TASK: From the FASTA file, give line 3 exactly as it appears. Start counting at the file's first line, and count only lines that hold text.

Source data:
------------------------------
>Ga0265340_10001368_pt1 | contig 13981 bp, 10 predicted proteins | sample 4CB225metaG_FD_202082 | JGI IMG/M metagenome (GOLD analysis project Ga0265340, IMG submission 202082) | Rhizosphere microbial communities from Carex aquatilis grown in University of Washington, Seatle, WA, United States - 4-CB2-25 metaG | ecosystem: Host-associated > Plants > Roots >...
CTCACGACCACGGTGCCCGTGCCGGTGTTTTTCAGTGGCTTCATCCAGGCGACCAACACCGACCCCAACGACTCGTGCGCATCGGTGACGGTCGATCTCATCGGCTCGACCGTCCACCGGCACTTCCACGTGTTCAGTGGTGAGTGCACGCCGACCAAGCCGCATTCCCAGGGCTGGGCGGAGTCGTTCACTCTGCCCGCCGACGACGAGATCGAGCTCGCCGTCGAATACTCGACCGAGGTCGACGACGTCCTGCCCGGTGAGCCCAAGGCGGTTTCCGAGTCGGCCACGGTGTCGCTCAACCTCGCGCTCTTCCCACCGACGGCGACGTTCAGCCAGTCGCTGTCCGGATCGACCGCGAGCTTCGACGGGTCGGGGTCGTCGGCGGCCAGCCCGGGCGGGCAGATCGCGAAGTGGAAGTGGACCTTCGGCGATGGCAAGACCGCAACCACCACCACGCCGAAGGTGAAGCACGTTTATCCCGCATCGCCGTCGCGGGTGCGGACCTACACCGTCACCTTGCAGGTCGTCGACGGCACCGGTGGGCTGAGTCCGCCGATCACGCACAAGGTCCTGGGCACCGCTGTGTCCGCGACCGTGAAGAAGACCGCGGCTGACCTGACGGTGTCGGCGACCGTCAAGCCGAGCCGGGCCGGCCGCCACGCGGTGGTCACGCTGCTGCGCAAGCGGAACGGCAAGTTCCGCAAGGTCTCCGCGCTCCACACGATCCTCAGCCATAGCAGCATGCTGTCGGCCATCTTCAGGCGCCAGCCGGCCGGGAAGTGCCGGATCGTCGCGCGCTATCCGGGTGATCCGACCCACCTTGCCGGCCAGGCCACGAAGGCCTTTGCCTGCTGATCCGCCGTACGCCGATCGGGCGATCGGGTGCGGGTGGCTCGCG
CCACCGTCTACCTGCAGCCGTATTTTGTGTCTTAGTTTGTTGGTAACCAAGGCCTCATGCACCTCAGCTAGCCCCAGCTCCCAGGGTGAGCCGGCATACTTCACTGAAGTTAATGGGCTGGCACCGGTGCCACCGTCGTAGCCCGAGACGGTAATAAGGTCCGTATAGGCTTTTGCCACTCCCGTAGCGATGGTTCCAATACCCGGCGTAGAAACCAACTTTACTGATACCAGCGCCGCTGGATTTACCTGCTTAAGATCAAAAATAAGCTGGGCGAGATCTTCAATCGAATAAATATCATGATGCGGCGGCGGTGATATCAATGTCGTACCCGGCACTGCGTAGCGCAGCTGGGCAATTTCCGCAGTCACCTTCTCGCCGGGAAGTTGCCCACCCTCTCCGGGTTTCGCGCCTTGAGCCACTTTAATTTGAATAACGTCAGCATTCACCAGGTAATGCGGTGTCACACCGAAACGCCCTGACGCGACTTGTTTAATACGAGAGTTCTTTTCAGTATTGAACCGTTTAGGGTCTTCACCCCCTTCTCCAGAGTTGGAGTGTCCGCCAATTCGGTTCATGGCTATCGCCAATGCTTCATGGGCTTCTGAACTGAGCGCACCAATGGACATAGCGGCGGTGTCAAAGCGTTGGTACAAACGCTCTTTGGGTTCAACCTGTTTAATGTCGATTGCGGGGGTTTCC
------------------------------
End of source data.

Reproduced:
CCACCGTCTACCTGCAGCCGTATTTTGTGTCTTAGTTTGTTGGTAACCAAGGCCTCATGCACCTCAGCTAGCCCCAGCTCCCAGGGTGAGCCGGCATACTTCACTGAAGTTAATGGGCTGGCACCGGTGCCACCGTCGTAGCCCGAGACGGTAATAAGGTCCGTATAGGCTTTTGCCACTCCCGTAGCGATGGTTCCAATACCCGGCGTAGAAACCAACTTTACTGATACCAGCGCCGCTGGATTTACCTGCTTAAGATCAAAAATAAGCTGGGCGAGATCTTCAATCGAATAAATATCATGATGCGGCGGCGGTGATATCAATGTCGTACCCGGCACTGCGTAGCGCAGCTGGGCAATTTCCGCAGTCACCTTCTCGCCGGGAAGTTGCCCACCCTCTCCGGGTTTCGCGCCTTGAGCCACTTTAATTTGAATAACGTCAGCATTCACCAGGTAATGCGGTGTCACACCGAAACGCCCTGACGCGACTTGTTTAATACGAGAGTTCTTTTCAGTATTGAACCGTTTAGGGTCTTCACCCCCTTCTCCAGAGTTGGAGTGTCCGCCAATTCGGTTCATGGCTATCGCCAATGCTTCATGGGCTTCTGAACTGAGCGCACCAATGGACATAGCGGCGGTGTCAAAGCGTTGGTACAAACGCTCTTTGGGTTCAACCTGTTTAATGTCGATTGCGGGGGTTTCC